“The intent is to silence whistleblowers and those that would expose animal welfare abuses,” said Adam Mason, the state policy director for Iowa Citizens for Community Improvement, which has fought two previous ag-gag laws in Iowa courts.
The latest bill would create a new crime, “food operation trespass,” for anyone who enters a location without permission where a “food animal” is kept or where meat is sold or processed. Animal rights activists have repeatedly published damning footage of Iowa farms that reveals sick or wounded animals and overcrowded conditions. In some cases, such footage has been captured via undercover investigations in which an activist obtains a job at a factory farm; in others, activists have entered properties surreptitiously to film poor conditions.
A first-time trespasser would now face up to two years of incarceration and a fine of up to $6,250. If they entered a farm without authorization a second time, they could be charged with a felony carrying up to five years’ imprisonment and a fine of up to $7,500.
The latest version was buried at the bottom of an agriculture bill that largely addressed coronavirus-related concerns. Iowa’s legislature, which had been suspended since the pandemic began, only returned to work last week. “Doing this on their third day back in session, as people are protesting against police violence, is pretty nefarious,” Mason said. The Iowa Pork Producers Association lobbied on behalf of the bill, while the American Civil Liberties Union of Iowa, the Iowa Broadcasters Association, and the environmental organization Food and Water Watch lobbied against it.
“This really does show the power that industrialized agriculture wields with Iowa legislators,” Mason added.
A Sponsor With a Personal Stake
Iowa isn’t alone in using legislation to criminalize animal rights activism and whistleblowing. For more than a decade, the American Legislative Exchange Council, an organization that links industry lobbyists with state lawmakers, has promoted a model ag-gag bill. More than two dozen states have introduced versions of the bill, and in half a dozen states, they remain law. In Idaho, Utah, Kansas, and Wyoming, ag-gag laws have been overturned as unconstitutional.
State Sen. Ken Rozenboom, who sponsored Iowa’s second ag-gag bill in 2019, is a factory farm owner himself. This past January, activists with Direct Action Everywhere released disturbing photos from one of his facilities, which showed pigs with rectal prolapses and wounds, and the corpses of dead animals left among the living. “I’m ashamed of it,” Rozenboom told the Des Moines Register. The senator claimed that another farmer had been leasing the facility when the footage was captured. He acknowledged “caretaker deficiencies” and said that he had since leased the farm to someone else because of his concerns.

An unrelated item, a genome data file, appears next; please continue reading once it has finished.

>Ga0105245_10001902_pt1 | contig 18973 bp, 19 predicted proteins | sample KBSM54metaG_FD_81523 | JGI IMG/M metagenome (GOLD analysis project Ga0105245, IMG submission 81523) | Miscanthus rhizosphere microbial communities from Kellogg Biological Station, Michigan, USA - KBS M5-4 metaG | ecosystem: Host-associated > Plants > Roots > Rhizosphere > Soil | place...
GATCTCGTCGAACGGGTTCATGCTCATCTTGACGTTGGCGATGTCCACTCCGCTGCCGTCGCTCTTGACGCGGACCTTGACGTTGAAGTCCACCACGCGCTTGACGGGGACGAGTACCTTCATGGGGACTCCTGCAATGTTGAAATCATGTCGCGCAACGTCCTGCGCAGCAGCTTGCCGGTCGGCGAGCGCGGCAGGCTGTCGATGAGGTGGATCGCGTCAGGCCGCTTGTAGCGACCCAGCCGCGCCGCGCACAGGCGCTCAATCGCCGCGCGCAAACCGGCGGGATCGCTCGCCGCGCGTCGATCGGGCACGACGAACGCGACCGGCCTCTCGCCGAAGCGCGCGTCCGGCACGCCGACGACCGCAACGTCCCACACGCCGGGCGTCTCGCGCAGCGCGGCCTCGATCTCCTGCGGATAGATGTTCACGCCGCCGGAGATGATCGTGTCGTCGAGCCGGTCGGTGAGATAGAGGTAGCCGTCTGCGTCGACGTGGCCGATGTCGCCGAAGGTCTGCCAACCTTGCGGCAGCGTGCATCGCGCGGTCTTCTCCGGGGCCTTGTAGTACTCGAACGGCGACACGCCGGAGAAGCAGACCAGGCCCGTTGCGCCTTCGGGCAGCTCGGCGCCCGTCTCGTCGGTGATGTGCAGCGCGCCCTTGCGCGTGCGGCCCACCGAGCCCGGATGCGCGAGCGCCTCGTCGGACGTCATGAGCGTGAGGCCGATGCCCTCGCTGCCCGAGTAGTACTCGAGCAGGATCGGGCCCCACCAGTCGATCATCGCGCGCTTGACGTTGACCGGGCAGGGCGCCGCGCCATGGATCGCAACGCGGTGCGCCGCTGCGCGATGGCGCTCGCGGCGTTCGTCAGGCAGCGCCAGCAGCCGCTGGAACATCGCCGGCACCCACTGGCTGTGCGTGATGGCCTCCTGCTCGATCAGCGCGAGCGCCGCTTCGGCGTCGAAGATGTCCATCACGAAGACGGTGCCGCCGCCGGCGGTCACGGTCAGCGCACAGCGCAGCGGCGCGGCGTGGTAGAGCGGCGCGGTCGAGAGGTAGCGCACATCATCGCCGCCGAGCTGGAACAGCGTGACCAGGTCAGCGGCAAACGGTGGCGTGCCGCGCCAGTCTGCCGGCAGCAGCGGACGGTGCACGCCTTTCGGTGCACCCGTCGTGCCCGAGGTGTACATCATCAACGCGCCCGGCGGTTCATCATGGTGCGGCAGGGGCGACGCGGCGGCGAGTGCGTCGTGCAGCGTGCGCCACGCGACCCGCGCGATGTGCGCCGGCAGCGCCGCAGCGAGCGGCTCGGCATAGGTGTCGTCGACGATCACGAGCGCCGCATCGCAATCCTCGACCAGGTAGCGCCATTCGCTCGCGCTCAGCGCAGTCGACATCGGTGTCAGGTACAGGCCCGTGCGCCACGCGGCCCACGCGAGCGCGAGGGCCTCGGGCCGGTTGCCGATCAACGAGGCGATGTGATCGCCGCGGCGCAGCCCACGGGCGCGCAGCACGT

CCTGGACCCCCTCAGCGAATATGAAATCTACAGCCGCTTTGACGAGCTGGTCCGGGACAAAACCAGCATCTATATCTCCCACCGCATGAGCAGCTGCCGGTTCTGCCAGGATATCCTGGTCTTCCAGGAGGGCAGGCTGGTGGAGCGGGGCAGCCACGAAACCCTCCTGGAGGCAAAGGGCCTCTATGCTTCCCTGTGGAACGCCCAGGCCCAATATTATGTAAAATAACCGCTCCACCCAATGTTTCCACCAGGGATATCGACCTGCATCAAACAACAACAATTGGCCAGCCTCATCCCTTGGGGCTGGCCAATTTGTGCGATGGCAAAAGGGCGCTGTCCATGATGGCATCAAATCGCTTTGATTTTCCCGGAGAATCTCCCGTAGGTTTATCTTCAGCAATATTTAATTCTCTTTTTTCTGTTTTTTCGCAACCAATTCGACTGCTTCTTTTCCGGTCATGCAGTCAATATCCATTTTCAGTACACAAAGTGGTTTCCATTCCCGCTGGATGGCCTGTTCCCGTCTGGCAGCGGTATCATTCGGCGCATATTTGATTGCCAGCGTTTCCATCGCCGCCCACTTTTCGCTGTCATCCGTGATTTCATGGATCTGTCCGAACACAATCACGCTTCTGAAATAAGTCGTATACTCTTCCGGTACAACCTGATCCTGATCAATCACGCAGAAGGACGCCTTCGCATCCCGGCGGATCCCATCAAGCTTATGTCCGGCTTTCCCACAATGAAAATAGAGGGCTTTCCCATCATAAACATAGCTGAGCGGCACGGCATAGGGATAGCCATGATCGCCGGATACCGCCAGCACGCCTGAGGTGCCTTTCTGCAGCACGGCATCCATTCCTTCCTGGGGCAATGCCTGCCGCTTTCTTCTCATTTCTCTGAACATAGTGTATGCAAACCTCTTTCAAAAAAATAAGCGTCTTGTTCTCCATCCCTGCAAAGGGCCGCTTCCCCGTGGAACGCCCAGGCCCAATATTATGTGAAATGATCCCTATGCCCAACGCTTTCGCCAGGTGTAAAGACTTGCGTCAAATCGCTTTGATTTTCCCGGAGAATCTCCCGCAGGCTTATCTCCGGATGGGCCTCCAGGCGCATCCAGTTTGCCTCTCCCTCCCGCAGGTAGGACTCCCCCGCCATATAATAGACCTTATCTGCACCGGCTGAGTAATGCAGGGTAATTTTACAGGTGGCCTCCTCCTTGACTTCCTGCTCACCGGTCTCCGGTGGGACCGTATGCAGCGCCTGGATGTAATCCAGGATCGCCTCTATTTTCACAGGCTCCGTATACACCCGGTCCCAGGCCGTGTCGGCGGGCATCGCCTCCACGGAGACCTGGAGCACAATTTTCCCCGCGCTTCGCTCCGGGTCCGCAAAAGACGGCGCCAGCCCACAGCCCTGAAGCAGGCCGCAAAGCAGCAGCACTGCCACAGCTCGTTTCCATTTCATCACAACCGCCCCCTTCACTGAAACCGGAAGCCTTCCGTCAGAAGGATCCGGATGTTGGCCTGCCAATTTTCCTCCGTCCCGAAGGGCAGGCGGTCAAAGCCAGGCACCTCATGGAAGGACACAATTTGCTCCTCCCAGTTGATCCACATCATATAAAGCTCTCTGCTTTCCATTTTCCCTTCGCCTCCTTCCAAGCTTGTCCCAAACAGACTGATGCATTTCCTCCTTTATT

The activists’ investigation apparently only deepened Rozenboom’s commitment to passing ag-gag legislation. He sponsored the latest iteration, which was first introduced in February. Mason noted that the newest version of the bill is significantly scaled back and leaves out references to video footage or attempts to gain employment, sticking instead to trespass penalties. He said that if Gov. Kim Reynolds signs the bill into law, Iowa Citizens for Community Improvement will bring another challenge in court.
“I could easily find my farm, my name, the number of animals in the building, and that sort of thing. This is chilling, folks.”
“Just a couple hours ago I accessed the interactive map. I could easily find my farm, my name, the number of animals in the building, and that sort of thing. This is chilling, folks,” Rozenboom said, noting that many farmers live next to their facilities. “What I’ve learned from experience — personal, firsthand experience — is that the M.O. here is simply lies, deception, and intimidation. That’s what they do.”
“The penalties that exist mean nothing to some of these people,” he added. “They laugh at them.”
Kecia Doolittle, who led the team that created Project Counterglow, said that the activists weren’t interested in hurting farmers. The idea is to expose an abusive, secretive industry that forces millions of animals to live in torturous conditions, she said. As for lies and deception, she added, the images speak for themselves.
Doolittle takes the new law as an ominous sign. She noted that the Animal Agriculture Alliance, an industry group, has reportedly contacted the FBI and Department of Homeland Security about Project Counterglow. “We haven’t actually seen the worst they can do yet,” she said.